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pacolotero
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Joined: 19 Apr 2013
Posts: 29

PostPosted: Thu Apr 03, 2014 9:26 am    Post subject: Iptables delete rules Reply with quote

I want delete this rules:
iptables-save | grep DROP
-A PREROUTING -d 173.252.110.27/32 -j DROP
-A PREROUTING -d 31.13.80.7/32 -j DROP
-A PREROUTING -d 69.171.247.21/32 -j DROP
-A PREROUTING -d 66.220.149.88/32 -j DROP

but when i run
iptables -D PREROUTING -d 173.252.110.27/32 -j DROP -> iptables: Bad rule (does a matching rule exist in that chain?).
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limn
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Joined: 13 May 2005
Posts: 997

PostPosted: Thu Apr 03, 2014 2:22 pm    Post subject: Reply with quote

Try
Code:
iptables -D PREROUTING -t raw -d 173.252.110.27/32 -j DROP

which is how the rule specification was intially loaded. Or
Code:
iptables -t raw -D PREROUTING <rulenum>
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Ant P.
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Joined: 18 Apr 2009
Posts: 5589

PostPosted: Fri Apr 04, 2014 12:39 am    Post subject: Reply with quote

Code:
iptables-save | grep -v DROP | iptables-restore
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pacolotero
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PostPosted: Mon Apr 07, 2014 10:33 am    Post subject: Reply with quote

iptables -D PREROUTING -t raw -d 173.252.110.27/32 -j DROP
iptables: Bad rule (does a matching rule exist in that chain?).

Or

iptables -t raw -D PREROUTING -d 173.252.110.27/32 -j DROP
iptables: Bad rule (does a matching rule exist in that chain?).
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limn
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Joined: 13 May 2005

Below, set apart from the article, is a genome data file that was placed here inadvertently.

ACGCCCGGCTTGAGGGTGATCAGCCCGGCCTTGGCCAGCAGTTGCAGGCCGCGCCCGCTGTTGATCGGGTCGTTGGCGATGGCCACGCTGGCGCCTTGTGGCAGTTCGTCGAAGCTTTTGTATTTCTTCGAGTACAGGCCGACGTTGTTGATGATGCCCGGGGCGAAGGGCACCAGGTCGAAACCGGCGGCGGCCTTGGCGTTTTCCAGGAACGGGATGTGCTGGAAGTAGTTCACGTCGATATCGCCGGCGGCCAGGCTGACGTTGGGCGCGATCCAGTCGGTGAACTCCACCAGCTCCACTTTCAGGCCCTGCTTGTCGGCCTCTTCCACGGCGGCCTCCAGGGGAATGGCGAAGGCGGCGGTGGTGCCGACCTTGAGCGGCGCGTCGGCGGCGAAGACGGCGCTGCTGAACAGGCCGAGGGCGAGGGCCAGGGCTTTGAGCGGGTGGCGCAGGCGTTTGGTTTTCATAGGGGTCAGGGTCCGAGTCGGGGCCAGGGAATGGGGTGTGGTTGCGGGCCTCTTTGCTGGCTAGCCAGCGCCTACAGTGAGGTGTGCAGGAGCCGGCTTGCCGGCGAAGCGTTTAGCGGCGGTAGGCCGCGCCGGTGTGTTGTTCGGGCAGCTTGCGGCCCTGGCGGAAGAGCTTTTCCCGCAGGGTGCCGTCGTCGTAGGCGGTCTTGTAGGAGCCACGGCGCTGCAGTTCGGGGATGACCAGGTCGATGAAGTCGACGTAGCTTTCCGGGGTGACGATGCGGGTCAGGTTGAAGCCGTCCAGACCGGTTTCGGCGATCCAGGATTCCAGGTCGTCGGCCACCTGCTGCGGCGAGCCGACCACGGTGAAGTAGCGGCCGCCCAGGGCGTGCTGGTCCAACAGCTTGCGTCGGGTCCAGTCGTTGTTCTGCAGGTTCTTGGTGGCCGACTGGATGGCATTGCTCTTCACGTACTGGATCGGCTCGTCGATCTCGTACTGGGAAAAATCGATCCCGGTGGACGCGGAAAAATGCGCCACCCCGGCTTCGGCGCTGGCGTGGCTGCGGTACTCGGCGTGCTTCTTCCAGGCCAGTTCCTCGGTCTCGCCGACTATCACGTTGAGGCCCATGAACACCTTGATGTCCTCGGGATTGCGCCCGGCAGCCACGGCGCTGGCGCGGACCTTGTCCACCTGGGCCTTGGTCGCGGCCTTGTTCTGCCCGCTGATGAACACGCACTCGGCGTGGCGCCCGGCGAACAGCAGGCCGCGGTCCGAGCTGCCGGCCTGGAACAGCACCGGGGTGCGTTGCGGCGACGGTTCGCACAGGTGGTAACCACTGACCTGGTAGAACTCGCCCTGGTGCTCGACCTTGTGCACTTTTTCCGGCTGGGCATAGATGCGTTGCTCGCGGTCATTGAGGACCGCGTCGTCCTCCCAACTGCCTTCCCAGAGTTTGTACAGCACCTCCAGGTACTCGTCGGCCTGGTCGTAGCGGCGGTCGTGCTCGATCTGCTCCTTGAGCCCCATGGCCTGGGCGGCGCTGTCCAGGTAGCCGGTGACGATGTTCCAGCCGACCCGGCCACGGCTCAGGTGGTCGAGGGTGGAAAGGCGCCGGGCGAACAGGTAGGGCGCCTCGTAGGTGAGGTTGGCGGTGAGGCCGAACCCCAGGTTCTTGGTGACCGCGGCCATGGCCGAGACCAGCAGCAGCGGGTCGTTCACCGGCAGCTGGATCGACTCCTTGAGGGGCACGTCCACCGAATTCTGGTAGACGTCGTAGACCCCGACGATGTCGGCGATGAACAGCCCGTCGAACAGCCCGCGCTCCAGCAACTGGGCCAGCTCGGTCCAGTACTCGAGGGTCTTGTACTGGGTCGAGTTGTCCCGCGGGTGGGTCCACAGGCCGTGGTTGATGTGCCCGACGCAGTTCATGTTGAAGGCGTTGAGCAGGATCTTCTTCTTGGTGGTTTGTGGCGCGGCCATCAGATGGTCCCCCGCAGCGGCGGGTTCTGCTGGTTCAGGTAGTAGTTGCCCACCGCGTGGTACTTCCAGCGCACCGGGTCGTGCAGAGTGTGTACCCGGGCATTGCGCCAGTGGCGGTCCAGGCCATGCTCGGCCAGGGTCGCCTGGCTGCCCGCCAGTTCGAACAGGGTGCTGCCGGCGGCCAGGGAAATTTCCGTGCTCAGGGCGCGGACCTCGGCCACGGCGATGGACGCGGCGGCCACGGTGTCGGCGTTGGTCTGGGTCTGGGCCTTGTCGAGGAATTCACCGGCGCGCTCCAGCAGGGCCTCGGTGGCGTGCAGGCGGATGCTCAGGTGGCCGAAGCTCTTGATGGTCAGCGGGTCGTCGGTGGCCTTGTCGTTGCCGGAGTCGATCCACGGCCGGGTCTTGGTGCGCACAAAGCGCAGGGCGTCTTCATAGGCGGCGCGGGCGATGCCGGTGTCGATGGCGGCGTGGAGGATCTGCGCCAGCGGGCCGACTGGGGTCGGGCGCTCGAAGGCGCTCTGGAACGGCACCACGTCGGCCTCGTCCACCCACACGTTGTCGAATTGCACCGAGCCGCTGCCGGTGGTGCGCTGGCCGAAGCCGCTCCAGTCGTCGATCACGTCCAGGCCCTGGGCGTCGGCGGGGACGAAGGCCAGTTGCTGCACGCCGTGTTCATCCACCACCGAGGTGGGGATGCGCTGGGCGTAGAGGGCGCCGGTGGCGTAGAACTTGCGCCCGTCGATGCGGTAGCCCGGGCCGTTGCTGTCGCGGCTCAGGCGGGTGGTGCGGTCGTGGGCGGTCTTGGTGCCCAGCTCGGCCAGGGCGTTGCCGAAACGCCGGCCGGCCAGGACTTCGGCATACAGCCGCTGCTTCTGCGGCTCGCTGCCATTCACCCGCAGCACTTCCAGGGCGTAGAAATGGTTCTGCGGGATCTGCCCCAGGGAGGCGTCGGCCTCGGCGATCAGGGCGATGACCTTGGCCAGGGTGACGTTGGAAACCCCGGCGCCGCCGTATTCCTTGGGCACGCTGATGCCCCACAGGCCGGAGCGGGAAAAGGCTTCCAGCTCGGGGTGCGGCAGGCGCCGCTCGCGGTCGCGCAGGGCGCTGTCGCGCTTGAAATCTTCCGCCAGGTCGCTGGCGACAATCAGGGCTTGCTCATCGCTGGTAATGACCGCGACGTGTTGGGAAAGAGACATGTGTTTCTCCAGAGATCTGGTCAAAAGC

Posts: 997

PostPosted: Mon Apr 07, 2014 5:20 pm    Post subject: Reply with quote

If not raw, it should be one of the ones in
Code:
# cat /proc/net/ip_tables_names
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Hu
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Joined: 06 Mar 2007
Posts: 13493

PostPosted: Tue Apr 08, 2014 1:27 am    Post subject: Reply with quote

Typically, PREROUTING rules are found in the nat table. How did you manage to add the rules you now want removed? The removal procedure is the inverse of the addition procedure.
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szatox
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Joined: 27 Aug 2013
Posts: 1717

PostPosted: Wed Apr 09, 2014 11:24 am    Post subject: Reply with quote

run `iptables -nL` to check what rules you actually have defined.
rule definition when you ad or delete rule is exacly the same, the only difference is -A vs -D which is a command for uptables rather than rule definition.

Also, if everything goes wrong, you can always `iptables -F; iptables -X` to delete all rules. You might also need to specify table you flush, since AFAIR when -t <table name> is skipped it flushes filter only.
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Hu
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PostPosted: Thu Apr 10, 2014 2:13 am    Post subject: Reply with quote

Depending on what rules you used, flushing everything can be a mildly bad idea or a terrible idea. If you use a default deny policy, flushing custom rules will leave you with only the DENY policy, thereby blocking all network traffic. This is the mildly bad idea, since it is an inconvenience until you restore the permissive rules. If you use a default accept policy, flushing custom rules will remove any DENY rules that protected your services, allowing everyone to connect to them. If your services were configured with the assumption they were protected, then flushing rules in this case is a terrible idea.
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Ralphred
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Joined: 31 Dec 2013
Posts: 87

PostPosted: Thu Apr 10, 2014 6:01 am    Post subject: Reply with quote

Code:
iptables --line-numbers -n -v -L -t nat
will put rule numbers in front of each line, then you can use
Code:
iptables -t nat -D PREROUTING [number]
to delete each one.

BE AWARE if you want to delete numbers 1,2,3 and 4, once you delete number 1, number 2 will become number 1 and so on, if this is hard to keep track of, relist the rules with the line numbers after each delete to check which rule should be deleted next.
I use the following aliases, just because it's so infrequently I change rules and can never remember what flags to set to see what I actually want to
Code:
alias natlist='iptables --line-numbers -n -v -L -t nat'
alias iplist='iptables --line-numbers -n -v -L'
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